United States v. Walls

Summarized by:

  • Court: 9th Circuit Court of Appeals Archives
  • Area(s) of Law: Constitutional Law
  • Date Filed: 04-21-2015
  • Case #: 13-30223
  • Judge(s)/Court Below: Circuit Judge Bea for the Court; Circuit Judges Fisher and Murguia
  • Full Text Opinion

A regulation that uses the phrase “affecting interstate commerce” indicates that Congress intended that regulation to extend to the outer limits of Congress’s commerce power.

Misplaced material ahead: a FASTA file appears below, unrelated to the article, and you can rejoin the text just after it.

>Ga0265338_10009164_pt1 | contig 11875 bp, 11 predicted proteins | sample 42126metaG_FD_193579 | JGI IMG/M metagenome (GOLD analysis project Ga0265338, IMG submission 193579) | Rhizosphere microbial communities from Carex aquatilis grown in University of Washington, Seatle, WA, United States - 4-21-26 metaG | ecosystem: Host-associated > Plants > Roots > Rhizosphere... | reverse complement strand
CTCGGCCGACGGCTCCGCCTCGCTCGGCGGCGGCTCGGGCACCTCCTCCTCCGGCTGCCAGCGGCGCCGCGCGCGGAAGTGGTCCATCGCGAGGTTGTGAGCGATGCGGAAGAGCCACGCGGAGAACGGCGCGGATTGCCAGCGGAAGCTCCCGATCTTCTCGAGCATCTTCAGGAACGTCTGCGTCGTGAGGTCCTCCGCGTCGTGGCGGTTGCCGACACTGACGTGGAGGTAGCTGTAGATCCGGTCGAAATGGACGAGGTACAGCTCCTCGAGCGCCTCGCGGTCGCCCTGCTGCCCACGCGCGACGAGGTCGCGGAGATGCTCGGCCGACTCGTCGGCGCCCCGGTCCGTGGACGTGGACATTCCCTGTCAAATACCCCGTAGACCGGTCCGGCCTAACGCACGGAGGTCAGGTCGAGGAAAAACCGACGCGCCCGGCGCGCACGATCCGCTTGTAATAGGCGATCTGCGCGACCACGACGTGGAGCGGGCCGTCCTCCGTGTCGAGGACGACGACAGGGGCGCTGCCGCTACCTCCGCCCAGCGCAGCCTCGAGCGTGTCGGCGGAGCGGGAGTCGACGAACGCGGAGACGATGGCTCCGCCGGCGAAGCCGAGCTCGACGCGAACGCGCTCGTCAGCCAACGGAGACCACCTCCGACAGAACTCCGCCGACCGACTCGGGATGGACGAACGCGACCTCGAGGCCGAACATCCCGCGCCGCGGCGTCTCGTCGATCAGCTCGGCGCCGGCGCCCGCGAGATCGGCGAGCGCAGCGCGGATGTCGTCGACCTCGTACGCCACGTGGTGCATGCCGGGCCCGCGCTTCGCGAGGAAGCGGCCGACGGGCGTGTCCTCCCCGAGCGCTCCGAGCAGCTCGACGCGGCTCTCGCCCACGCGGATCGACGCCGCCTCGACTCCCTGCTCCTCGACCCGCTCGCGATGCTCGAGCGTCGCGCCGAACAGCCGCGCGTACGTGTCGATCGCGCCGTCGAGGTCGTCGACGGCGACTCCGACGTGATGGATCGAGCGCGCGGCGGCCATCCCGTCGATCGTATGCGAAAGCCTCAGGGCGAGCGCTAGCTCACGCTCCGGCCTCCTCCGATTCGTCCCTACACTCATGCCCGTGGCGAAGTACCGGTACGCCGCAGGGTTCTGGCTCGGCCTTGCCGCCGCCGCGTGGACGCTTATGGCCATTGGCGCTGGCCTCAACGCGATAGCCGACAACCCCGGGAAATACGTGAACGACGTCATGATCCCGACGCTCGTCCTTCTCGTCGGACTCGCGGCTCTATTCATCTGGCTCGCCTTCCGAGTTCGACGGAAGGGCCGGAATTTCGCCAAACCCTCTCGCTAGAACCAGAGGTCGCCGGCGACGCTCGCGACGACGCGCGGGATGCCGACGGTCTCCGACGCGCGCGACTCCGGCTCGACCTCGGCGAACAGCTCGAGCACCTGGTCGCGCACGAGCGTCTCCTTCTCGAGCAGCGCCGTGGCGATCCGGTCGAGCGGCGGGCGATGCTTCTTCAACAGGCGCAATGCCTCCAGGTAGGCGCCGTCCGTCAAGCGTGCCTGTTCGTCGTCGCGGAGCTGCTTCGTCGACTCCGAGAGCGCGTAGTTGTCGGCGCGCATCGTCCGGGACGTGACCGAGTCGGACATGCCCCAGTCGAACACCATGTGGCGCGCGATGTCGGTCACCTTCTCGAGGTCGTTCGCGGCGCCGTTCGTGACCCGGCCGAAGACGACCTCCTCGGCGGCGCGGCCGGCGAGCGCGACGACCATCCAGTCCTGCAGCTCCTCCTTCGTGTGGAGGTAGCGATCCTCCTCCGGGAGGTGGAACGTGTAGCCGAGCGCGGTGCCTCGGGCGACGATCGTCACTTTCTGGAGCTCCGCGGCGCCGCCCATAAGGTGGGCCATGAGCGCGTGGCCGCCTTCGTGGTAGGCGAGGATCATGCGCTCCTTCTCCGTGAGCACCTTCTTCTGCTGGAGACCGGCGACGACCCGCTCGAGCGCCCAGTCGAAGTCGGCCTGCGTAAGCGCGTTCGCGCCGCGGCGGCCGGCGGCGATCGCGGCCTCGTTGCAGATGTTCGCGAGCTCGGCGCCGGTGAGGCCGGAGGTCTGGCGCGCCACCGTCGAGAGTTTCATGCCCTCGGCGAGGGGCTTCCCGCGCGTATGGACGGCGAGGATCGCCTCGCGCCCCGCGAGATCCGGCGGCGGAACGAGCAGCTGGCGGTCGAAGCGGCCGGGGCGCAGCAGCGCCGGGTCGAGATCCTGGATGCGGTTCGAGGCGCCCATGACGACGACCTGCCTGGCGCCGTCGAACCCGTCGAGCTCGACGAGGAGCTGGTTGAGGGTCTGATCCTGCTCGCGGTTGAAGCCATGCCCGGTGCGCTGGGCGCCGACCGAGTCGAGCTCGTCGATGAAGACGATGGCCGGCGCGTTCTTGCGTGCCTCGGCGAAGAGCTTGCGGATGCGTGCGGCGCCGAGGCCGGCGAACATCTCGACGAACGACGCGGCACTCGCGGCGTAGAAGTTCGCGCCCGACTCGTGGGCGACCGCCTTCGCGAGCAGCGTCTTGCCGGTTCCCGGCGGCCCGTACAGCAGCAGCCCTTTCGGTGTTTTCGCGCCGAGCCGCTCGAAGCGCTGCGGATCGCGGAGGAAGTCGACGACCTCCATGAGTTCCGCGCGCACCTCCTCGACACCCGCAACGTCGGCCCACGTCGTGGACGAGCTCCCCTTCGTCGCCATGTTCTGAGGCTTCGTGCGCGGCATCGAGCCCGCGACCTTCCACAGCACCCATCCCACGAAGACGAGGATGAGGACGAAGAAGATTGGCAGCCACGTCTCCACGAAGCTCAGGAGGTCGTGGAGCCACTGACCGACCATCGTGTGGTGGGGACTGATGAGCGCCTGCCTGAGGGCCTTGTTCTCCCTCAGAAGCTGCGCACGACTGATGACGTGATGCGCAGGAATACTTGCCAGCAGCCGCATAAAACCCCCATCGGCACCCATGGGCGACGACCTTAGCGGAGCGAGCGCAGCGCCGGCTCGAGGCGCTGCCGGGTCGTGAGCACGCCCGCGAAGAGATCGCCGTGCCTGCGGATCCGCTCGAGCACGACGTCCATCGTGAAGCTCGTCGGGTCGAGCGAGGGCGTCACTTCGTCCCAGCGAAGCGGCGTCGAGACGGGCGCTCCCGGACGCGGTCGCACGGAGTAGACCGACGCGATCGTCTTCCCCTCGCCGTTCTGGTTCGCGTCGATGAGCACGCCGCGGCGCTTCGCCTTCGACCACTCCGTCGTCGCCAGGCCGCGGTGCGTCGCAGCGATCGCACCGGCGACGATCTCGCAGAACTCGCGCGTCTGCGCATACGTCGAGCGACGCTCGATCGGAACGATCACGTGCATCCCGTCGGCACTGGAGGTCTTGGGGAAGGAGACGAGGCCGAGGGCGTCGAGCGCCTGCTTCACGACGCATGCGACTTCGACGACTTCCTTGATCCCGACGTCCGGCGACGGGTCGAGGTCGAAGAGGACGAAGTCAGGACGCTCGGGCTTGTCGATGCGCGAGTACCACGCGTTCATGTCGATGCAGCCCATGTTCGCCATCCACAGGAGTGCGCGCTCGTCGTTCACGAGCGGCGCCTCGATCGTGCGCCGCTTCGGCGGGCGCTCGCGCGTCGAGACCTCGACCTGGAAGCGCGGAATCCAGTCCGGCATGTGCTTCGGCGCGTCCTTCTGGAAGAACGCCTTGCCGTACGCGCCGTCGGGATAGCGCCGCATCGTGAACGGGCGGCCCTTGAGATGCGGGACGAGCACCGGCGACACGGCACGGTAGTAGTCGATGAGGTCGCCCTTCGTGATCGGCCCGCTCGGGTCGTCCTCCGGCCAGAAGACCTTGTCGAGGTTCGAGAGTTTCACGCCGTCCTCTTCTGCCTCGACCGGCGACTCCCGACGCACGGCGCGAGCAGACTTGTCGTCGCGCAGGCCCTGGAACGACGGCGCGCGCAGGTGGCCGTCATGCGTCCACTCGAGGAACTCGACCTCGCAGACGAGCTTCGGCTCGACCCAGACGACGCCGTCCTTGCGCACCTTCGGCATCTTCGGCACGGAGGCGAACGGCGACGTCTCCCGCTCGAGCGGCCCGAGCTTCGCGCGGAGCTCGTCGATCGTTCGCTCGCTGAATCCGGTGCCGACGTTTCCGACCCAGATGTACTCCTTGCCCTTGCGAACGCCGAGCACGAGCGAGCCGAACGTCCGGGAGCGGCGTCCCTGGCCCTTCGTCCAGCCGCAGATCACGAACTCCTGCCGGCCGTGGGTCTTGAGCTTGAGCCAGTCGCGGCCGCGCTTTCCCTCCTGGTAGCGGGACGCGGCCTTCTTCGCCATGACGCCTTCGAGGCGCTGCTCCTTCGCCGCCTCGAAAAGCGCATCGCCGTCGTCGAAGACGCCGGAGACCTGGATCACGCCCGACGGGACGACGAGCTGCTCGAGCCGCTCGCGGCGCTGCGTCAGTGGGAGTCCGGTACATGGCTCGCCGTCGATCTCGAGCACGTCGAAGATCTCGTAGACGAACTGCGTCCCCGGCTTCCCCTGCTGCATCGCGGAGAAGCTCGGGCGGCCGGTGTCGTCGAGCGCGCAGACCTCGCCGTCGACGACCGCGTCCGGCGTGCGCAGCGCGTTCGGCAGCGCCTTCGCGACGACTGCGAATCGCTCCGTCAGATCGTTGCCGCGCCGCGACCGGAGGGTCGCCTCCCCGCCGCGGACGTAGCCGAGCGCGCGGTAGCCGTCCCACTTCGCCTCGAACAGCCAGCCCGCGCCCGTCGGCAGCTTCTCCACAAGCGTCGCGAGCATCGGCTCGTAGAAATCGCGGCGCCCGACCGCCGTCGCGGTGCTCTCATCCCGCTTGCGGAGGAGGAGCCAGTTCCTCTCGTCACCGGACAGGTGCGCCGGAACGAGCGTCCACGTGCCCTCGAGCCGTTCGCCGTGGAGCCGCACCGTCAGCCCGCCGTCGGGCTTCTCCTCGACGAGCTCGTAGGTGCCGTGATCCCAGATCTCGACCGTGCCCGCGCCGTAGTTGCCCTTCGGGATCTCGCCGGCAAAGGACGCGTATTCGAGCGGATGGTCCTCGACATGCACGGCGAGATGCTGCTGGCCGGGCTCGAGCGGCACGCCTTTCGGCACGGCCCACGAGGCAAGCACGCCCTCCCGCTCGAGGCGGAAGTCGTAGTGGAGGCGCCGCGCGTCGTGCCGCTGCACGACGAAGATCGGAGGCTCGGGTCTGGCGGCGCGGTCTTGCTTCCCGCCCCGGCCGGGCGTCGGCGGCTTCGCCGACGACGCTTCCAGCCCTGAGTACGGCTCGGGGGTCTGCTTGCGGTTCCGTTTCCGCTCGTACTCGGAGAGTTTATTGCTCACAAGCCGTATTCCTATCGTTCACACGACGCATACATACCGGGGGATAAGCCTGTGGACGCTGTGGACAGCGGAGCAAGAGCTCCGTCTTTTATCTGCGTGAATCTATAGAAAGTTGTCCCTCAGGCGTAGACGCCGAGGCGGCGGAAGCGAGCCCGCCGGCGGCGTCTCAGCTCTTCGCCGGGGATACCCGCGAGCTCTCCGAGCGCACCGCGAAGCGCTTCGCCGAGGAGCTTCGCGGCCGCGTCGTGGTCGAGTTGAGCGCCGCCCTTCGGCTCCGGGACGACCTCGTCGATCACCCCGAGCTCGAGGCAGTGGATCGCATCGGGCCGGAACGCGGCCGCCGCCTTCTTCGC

Alexander Walls was found guilty of four counts of sex-trafficking crimes under the Trafficking Victims Protection Act (“TVPA”). Walls appealed his conviction, arguing that the district court incorrectly applied the Commerce Clause of the United States Constitution, and also provided a jury instruction that unlawfully directed a verdict. When a regulation uses the language “affecting interstate commerce,” a court may concluded that Congress meant to regulate to the outer limits of its commerce power. The Ninth Circuit reviewed the district court’s interpretation of the TVPA. The panel determined that Congress intended the TVPA to regulate to the outer limits of its commerce power by using the relevant language. The panel held that activity regulated by the TVPA needs only a de minimis effect on interstate commerce since the class of activity substantially affects interstate commerce. Furthermore, the panel determined that the jury instruction was valid because it left the jury with the ability to determine whether Walls’s conduct had at least a de minimis effect on interstate commerce. AFFIRMED.

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